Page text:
Pelicans staying put in Kansas: These birds have been seen in Augusta instead of heading south

Greg Williams
Butler County Times Gazette
According to Augusta Animal Control, the American White Pelican typically migrates in the fall to the Gulf of Mexico. However, some may stay longer and have been known to stay as late as December.

Pelicans are no stranger to Kansas. These birds love to move up here after the Winter to enjoy the Spring and Summer weather, but once Fall arrives, it's time to head South.

But, that's what we thought. As temperatures begin to drop in Kansas, pelicans have decided to stay a little longer for the cool weather.

During the last few days, temperatures have ranged from the lower 40s to the mid-30s but these birds were seen in Augusta relaxing at Augusta Lake. 

"The adult American White Pelican is capable of impressive thermoregulation," said Kansas State University Animal Sciences and Industry Professor Dr. Cassandra Jones. "The adult pelican uses its large pouch-like structure for more than just feeding behavior – it can vibrate a structure in the pouch to provide evaporative cooling. During cold weather, the frequency and length of these vibrations are reduced to sustain energy and heat."

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According to Augusta's Animal Control, the American White Pelican typically migrate in the Fall to the Gulf of Mexico. However, some may stay longer and have been known to stay as late as December. 

"Migration patterns of both birds and insects are strongly impacted by wind currents," said Dr. Jones. "Kansas typically has relatively calm and consistent south-southwest winds in October. However, the second half of October saw unseasonably strong winds from the Northwest. It’s likely that the pelicans have been waiting for more ideal wind conditions to support their migration south to the Missouri and Mississippi River."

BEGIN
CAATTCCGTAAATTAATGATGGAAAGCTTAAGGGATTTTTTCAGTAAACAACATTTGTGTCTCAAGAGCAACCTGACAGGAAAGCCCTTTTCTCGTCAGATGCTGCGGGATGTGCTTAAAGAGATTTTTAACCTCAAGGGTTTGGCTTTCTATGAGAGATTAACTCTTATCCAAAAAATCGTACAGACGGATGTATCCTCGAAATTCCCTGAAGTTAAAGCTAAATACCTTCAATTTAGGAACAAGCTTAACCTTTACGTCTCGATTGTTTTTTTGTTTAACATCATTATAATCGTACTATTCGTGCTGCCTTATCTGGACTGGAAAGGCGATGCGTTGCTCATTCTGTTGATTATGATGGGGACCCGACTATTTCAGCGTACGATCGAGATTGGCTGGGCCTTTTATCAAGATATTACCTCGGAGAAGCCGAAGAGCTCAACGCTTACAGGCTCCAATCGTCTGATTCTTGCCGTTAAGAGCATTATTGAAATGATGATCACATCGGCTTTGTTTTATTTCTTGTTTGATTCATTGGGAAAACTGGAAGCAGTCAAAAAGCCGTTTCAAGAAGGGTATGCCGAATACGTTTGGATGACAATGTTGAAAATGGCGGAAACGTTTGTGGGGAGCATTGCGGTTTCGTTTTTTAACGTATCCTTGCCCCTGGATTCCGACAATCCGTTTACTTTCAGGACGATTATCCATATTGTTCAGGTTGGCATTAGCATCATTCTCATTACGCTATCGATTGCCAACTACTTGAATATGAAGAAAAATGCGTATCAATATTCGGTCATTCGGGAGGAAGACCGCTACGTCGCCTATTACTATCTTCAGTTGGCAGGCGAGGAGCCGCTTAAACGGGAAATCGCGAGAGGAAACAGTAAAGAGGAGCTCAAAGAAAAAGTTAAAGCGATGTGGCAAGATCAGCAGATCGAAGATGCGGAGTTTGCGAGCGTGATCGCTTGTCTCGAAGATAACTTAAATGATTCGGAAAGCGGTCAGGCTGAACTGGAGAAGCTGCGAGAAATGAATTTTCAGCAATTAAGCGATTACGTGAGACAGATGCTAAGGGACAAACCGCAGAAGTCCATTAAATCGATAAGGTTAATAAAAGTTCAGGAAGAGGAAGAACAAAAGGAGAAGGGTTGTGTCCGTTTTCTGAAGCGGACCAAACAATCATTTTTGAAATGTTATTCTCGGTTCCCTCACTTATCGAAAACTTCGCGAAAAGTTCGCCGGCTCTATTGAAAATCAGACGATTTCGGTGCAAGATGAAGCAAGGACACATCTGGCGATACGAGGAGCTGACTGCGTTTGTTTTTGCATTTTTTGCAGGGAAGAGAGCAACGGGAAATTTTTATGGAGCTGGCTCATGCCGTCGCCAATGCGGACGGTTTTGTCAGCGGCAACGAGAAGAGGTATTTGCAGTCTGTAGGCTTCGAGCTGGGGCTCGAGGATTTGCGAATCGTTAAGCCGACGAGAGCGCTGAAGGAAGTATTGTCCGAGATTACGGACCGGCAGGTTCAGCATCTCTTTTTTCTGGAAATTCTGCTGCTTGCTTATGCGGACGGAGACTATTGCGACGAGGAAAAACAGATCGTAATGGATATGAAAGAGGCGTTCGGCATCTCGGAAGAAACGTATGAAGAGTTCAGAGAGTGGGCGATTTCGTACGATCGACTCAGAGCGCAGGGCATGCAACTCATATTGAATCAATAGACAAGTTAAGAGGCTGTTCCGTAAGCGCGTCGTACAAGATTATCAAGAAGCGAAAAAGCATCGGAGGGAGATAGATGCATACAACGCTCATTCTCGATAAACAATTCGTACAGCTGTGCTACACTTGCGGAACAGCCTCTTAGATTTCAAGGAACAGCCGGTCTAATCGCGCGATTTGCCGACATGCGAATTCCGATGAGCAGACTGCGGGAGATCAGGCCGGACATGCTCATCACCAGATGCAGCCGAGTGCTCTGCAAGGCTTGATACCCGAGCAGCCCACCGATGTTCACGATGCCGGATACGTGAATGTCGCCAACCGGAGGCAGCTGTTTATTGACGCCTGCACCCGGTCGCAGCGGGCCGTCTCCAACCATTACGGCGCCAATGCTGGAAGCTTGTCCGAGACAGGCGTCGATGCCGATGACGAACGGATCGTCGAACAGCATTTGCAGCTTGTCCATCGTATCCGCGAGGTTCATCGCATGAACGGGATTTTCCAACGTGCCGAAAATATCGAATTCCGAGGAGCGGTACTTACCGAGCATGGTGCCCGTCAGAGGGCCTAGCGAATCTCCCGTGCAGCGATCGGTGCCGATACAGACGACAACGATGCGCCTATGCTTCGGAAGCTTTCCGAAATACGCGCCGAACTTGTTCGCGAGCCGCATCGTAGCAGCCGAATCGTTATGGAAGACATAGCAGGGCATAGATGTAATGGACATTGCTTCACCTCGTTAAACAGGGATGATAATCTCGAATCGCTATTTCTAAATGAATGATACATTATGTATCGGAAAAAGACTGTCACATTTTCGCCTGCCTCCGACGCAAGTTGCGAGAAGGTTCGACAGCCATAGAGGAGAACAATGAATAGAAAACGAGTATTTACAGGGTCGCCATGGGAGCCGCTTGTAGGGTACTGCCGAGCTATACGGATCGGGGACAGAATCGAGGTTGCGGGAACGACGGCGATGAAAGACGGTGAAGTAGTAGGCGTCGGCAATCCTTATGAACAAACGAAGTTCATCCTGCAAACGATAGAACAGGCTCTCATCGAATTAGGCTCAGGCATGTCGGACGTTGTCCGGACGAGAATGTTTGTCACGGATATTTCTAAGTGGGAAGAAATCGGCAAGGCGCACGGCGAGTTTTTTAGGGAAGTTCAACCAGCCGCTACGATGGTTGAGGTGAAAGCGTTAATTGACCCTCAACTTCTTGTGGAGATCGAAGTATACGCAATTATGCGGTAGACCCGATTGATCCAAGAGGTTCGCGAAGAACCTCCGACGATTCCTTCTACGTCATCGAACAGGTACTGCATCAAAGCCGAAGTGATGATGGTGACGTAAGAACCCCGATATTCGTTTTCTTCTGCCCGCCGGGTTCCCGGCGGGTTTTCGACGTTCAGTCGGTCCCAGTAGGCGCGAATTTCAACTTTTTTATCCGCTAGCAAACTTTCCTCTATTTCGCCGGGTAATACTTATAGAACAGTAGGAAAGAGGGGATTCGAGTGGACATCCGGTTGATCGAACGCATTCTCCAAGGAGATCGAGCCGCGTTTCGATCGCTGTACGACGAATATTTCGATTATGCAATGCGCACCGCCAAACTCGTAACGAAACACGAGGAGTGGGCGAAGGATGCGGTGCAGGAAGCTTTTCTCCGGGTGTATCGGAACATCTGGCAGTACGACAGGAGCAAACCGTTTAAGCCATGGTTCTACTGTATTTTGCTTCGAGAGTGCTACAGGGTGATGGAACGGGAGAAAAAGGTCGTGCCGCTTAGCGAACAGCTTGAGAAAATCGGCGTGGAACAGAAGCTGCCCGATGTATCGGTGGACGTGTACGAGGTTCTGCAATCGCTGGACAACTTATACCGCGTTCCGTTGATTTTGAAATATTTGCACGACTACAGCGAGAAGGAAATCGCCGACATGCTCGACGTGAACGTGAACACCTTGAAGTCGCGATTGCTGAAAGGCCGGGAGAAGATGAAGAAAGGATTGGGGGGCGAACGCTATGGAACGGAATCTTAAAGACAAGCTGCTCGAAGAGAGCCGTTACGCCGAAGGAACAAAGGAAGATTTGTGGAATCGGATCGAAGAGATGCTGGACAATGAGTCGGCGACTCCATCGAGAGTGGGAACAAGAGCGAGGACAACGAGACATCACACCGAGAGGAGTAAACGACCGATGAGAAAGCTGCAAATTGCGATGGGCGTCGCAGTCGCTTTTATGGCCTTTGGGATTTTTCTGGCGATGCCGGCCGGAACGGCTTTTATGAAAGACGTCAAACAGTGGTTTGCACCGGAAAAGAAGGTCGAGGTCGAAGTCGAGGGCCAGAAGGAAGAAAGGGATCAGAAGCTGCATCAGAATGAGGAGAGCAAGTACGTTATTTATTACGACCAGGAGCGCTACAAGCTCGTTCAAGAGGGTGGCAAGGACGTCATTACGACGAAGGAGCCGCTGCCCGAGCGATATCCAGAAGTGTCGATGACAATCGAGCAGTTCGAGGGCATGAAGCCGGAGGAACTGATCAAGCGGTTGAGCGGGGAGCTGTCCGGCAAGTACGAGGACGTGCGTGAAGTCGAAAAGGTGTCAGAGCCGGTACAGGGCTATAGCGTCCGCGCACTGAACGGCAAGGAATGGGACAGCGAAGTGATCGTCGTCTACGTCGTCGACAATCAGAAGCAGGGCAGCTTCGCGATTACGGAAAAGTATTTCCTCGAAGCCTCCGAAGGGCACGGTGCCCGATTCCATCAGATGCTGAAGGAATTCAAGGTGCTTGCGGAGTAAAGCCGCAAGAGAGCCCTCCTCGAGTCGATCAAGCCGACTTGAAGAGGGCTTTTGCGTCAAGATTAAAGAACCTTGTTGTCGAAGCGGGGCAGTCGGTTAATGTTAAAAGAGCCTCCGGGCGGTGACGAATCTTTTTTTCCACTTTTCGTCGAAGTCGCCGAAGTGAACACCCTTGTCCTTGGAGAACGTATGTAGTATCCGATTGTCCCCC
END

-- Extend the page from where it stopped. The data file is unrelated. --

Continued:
Birds rely on the tailwinds and updrafts to support their flight to the South and to conserve their energy. Due to the pelican's large body size, they rely on the wind more than many other birds.

In the spring, migration to the North is driven by the pending breeding season. Birds have the sense of urgency to travel North through any wind pattern to get to their final destination.

Typically, Fall and Winter are the non-breeding seasons, so birds will take their time to get to where they want. 

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Migration Map: yellow = migration; peach = breeding; blue = nonbreeding; and purple = year-round

From Nov. 5 to Nov. 9, temperatures will be in the 60s and 70s, but starting Nov. 10, temperatures will start to dip into the 50s.

During those days, winds are expected to blow South-Southwest, which would be the ideal wind pattern for the pelicans to travel. When the temperatures drop into the 50s, the wind pattern will start to blow into the Northwest.

These pelicans won't stay forever as they'll eventually make their way South, but for now, they're making Kansas their home for a little longer.

Greg Williams has been the reporter for the Wellington Daily News and Butler County Times-Gazette since May 2021. You can reach him at or on Twitter at @GregWilliams28.